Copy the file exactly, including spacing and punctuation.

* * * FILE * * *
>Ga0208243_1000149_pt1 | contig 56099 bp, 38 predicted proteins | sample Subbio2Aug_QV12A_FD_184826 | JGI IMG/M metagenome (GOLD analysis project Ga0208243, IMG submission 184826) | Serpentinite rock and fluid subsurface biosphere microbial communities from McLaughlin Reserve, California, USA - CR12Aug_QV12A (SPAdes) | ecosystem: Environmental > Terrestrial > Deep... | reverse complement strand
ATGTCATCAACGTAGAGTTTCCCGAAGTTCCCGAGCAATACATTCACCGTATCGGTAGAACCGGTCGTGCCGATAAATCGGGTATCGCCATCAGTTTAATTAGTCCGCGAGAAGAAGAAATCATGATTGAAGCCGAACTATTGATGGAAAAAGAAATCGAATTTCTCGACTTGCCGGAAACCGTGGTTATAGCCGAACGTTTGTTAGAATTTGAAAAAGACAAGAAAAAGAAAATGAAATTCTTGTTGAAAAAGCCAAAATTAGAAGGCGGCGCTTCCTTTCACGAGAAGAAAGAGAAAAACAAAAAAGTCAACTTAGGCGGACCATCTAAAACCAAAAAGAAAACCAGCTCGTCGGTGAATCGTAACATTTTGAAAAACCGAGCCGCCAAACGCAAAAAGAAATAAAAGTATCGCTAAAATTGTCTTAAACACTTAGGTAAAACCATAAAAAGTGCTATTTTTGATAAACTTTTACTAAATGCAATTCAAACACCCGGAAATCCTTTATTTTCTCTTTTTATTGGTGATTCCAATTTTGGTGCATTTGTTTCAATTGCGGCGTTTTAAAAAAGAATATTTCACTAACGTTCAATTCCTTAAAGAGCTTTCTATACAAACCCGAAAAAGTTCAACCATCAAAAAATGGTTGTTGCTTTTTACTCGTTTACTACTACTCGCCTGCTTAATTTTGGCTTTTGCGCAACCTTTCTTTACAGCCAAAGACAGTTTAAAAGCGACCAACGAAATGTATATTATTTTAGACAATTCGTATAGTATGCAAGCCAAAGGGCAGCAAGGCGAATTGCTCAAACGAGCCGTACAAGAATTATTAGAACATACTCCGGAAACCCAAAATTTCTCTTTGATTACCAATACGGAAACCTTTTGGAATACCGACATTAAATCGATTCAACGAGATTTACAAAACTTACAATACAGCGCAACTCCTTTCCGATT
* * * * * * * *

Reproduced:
>Ga0208243_1000149_pt1 | contig 56099 bp, 38 predicted proteins | sample Subbio2Aug_QV12A_FD_184826 | JGI IMG/M metagenome (GOLD analysis project Ga0208243, IMG submission 184826) | Serpentinite rock and fluid subsurface biosphere microbial communities from McLaughlin Reserve, California, USA - CR12Aug_QV12A (SPAdes) | ecosystem: Environmental > Terrestrial > Deep... | reverse complement strand
ATGTCATCAACGTAGAGTTTCCCGAAGTTCCCGAGCAATACATTCACCGTATCGGTAGAACCGGTCGTGCCGATAAATCGGGTATCGCCATCAGTTTAATTAGTCCGCGAGAAGAAGAAATCATGATTGAAGCCGAACTATTGATGGAAAAAGAAATCGAATTTCTCGACTTGCCGGAAACCGTGGTTATAGCCGAACGTTTGTTAGAATTTGAAAAAGACAAGAAAAAGAAAATGAAATTCTTGTTGAAAAAGCCAAAATTAGAAGGCGGCGCTTCCTTTCACGAGAAGAAAGAGAAAAACAAAAAAGTCAACTTAGGCGGACCATCTAAAACCAAAAAGAAAACCAGCTCGTCGGTGAATCGTAACATTTTGAAAAACCGAGCCGCCAAACGCAAAAAGAAATAAAAGTATCGCTAAAATTGTCTTAAACACTTAGGTAAAACCATAAAAAGTGCTATTTTTGATAAACTTTTACTAAATGCAATTCAAACACCCGGAAATCCTTTATTTTCTCTTTTTATTGGTGATTCCAATTTTGGTGCATTTGTTTCAATTGCGGCGTTTTAAAAAAGAATATTTCACTAACGTTCAATTCCTTAAAGAGCTTTCTATACAAACCCGAAAAAGTTCAACCATCAAAAAATGGTTGTTGCTTTTTACTCGTTTACTACTACTCGCCTGCTTAATTTTGGCTTTTGCGCAACCTTTCTTTACAGCCAAAGACAGTTTAAAAGCGACCAACGAAATGTATATTATTTTAGACAATTCGTATAGTATGCAAGCCAAAGGGCAGCAAGGCGAATTGCTCAAACGAGCCGTACAAGAATTATTAGAACATACTCCGGAAACCCAAAATTTCTCTTTGATTACCAATACGGAAACCTTTTGGAATACCGACATTAAATCGATTCAACGAGATTTACAAAACTTACAATACAGCGCAACTCCTTTCCGATT